By GREG MARKLEY
At age 19, young Tuscaloosa resident Wes Allen “walked-on” at the fabled University of Alabama stadium. It takes stamina and grit to succeed as a walk-on, but Allen endured under coaches Gene Stallings and Mike DuBose. He was a member of the Crimson Tide football team, not as a superstar, but as a dependable wide receiver. Allen entered games at key moments and did his job well.
After graduation and earning a law degree, Allen was appointed as probate judge for Polk County and in 2016 he won a full term. He oversaw more than a dozen elections in Troy and other locations. A state representative since 2019, Allen shepherded three elections bills to passage this year. He said he will be a good fit as secretary of state because of his voting and elections work.
“I am proud to have sponsored and passed this important elections integrity bill,” he told a group in Dothan recently. “We will never again see people like Mark Zuckerberg attempting to buy our elections process with “donations” and “grants” to our elections officials. This is strong legislation I am very proud of.”
House Bill 194 bans private individuals or organizations from purchasing election machines, ballots or supplies and prohibits them from paying election administration officials or their staffs. It was generated after billionaire Mark Zuckerberg, of Facebook fame, voiced support for such a scheme.
In the House, Allen represents District 89, made up of Pike and Dale Counties. He lives in Troy with his wife Cae and two children. Another new law about voting is one that deals with curbside voting, where voters turn-up outside a polling center and cast a ballot.
“I believe in election day, not election month,” Allen noted.
Allen, now age 46, was one of the youngest people to become a probate judge in Alabama. He was only 33 years old. He served as president of the Alabama Probate Judges Association, getting elected in a bipartisan manner. He authored a bill in the House to “prohibit the use of puberty-blocking medications, hormones and surgeries as transgender therapies for minors”. It was signed into law a few days ago by Gov. Kay Ivey.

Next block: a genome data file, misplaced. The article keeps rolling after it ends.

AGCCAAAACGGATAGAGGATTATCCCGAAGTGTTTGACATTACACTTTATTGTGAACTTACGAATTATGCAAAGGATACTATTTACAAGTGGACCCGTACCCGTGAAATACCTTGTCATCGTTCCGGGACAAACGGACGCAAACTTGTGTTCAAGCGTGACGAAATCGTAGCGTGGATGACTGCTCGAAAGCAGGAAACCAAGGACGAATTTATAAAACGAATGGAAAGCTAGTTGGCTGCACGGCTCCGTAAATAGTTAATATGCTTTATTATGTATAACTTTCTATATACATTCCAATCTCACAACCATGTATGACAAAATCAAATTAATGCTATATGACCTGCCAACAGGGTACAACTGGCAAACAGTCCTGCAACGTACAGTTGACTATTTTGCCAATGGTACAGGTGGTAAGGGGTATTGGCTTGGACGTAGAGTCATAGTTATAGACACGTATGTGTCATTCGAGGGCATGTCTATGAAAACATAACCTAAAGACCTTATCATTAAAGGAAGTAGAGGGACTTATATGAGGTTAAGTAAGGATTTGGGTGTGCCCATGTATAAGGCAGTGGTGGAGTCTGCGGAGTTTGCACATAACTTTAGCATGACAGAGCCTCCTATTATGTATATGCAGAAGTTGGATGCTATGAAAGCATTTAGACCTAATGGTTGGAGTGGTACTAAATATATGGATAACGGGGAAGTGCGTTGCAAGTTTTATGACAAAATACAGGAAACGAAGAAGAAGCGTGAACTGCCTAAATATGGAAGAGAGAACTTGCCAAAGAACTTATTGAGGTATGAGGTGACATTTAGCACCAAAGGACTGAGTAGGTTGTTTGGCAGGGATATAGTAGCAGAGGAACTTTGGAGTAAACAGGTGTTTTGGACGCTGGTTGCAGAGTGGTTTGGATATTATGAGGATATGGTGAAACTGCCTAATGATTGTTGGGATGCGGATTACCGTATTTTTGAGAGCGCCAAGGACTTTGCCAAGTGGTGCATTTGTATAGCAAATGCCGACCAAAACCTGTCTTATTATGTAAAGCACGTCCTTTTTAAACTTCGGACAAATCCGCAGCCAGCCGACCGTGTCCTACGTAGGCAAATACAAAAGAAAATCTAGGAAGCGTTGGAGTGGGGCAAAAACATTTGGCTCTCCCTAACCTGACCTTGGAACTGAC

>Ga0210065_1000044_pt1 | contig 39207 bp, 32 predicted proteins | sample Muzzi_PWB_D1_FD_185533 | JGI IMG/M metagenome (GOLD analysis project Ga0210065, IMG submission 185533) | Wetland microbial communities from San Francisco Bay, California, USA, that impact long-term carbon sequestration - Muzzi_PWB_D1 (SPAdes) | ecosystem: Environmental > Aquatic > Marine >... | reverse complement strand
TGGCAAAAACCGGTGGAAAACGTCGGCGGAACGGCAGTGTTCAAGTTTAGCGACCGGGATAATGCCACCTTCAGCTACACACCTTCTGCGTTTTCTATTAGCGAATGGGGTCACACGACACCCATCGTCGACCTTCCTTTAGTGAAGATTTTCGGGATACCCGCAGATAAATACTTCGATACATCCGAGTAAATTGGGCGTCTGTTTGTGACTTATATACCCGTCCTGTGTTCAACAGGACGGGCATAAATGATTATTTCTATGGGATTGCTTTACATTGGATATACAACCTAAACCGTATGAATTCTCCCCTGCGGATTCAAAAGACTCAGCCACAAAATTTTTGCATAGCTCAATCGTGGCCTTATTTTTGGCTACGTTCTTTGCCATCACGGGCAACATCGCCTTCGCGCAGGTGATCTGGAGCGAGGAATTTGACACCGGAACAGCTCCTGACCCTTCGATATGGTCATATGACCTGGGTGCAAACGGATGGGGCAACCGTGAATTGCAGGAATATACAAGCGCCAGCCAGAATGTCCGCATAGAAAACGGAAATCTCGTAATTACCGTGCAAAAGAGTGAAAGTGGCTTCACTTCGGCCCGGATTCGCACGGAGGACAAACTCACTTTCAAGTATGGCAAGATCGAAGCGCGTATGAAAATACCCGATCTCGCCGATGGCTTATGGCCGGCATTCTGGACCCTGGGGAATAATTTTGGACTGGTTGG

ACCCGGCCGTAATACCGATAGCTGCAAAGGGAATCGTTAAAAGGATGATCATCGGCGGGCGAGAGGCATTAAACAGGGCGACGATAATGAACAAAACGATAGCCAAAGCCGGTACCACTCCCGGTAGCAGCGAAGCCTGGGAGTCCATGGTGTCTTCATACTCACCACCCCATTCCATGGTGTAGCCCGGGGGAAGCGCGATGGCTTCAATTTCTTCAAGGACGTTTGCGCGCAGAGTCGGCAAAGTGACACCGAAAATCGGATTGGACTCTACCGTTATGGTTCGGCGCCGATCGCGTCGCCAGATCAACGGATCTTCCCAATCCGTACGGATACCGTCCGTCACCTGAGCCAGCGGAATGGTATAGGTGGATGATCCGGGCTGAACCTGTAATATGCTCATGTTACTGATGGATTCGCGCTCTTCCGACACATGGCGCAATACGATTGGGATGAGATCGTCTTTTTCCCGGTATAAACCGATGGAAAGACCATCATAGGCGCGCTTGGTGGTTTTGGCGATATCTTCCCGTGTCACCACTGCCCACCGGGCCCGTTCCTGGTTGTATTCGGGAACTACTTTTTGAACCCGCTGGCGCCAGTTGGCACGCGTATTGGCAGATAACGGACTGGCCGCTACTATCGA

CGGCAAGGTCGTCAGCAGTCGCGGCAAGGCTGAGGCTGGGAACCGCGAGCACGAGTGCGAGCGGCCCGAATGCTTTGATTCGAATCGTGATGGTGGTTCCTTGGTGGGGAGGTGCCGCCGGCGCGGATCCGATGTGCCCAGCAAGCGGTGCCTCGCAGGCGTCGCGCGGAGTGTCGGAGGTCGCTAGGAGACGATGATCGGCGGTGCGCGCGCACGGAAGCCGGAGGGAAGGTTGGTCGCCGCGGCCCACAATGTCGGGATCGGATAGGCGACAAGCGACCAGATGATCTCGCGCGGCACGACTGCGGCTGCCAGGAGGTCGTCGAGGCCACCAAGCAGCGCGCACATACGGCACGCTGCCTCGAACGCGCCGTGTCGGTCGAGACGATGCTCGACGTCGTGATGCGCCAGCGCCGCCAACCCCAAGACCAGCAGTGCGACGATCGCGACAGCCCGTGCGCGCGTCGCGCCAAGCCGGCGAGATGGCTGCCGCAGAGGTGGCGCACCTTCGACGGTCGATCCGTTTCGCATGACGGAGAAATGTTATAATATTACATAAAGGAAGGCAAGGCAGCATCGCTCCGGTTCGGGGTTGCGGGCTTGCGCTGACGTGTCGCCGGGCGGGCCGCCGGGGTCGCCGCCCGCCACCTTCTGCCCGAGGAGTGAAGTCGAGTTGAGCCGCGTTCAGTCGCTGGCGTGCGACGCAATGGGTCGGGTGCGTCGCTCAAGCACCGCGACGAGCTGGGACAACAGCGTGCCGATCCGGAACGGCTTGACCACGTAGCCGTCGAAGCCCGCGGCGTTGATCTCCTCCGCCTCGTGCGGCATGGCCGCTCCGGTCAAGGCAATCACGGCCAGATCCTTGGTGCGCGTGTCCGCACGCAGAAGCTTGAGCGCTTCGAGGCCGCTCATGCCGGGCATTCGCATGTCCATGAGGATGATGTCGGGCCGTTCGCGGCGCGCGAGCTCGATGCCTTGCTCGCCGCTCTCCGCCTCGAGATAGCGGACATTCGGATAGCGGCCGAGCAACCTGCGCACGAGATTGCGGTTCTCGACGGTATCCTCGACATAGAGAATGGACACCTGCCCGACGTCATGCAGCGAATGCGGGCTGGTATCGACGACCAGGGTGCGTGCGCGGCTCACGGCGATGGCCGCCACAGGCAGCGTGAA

“This is meant to protect the children from making changes that they may regret later,” Allen said. “This has nothing to do with elections and voting, because of course we will allow transgenders to register and vote.”
He is a Christian conservative, but said that if he becomes secretary of state he wants every eligible voter to vote, “including LGBTQIA+ people.”
A few words here about design of campaign literature: Allen’s has the top section in white and red. It works here because he just mentions the key items “Conservative Republican,” his name, and the job being pursued. But I have seen other candidates over the past 30 years that have used a faded color or red. What Allen has now, front and back, is well-done and not grating on nerves.
Something I noticed in campaign literature of Tom Whatley, who is seeking his fourth term as a state senator, is worth a mention. He has a larger picture of himself and a constituent or colleague but also has six small photos of himself from an Army deployment. As a veteran myself, I applaud his service and self-pride.
Yet, there is no indication of what his primary job is — as a self-employed attorney in Auburn. He also was a top aide to a chief justice of the Alabama Supreme Court, and that would be something new residents don’t know. He was a Democrat as was the chief justice, so perhaps he wants it to be forgotten.
“Just seeing his work ethic and how hard he works has been something that was passed on to me,” Allen remarked about his father, State Sen. Gerald Allen of Tuscaloosa. “No one outworks him. And he shows me that you have to be a good listener. It’s an honor to be the first father and son to serve simultaneously in the state legislature in the state’s history.”
It has been 27 years since Allen “walked-on” a training field and claimed a job as a wide receiver under Gene Stallings. Allen gained a lot of confidence and determination that he has taken to achievements as a probate judge and as state representative. There is a good chance that he will “walk-on” the stage next January at the Capitol, as the incoming secretary of state.
Greg Markley first moved to Lee County in 1996. He has Masters’ in education and history. He taught politics as an adjunct in Georgia and Alabama. An award-winning writer in the Army and civilian life, he has contributed to the Observer for 12 years. firstname.lastname@example.org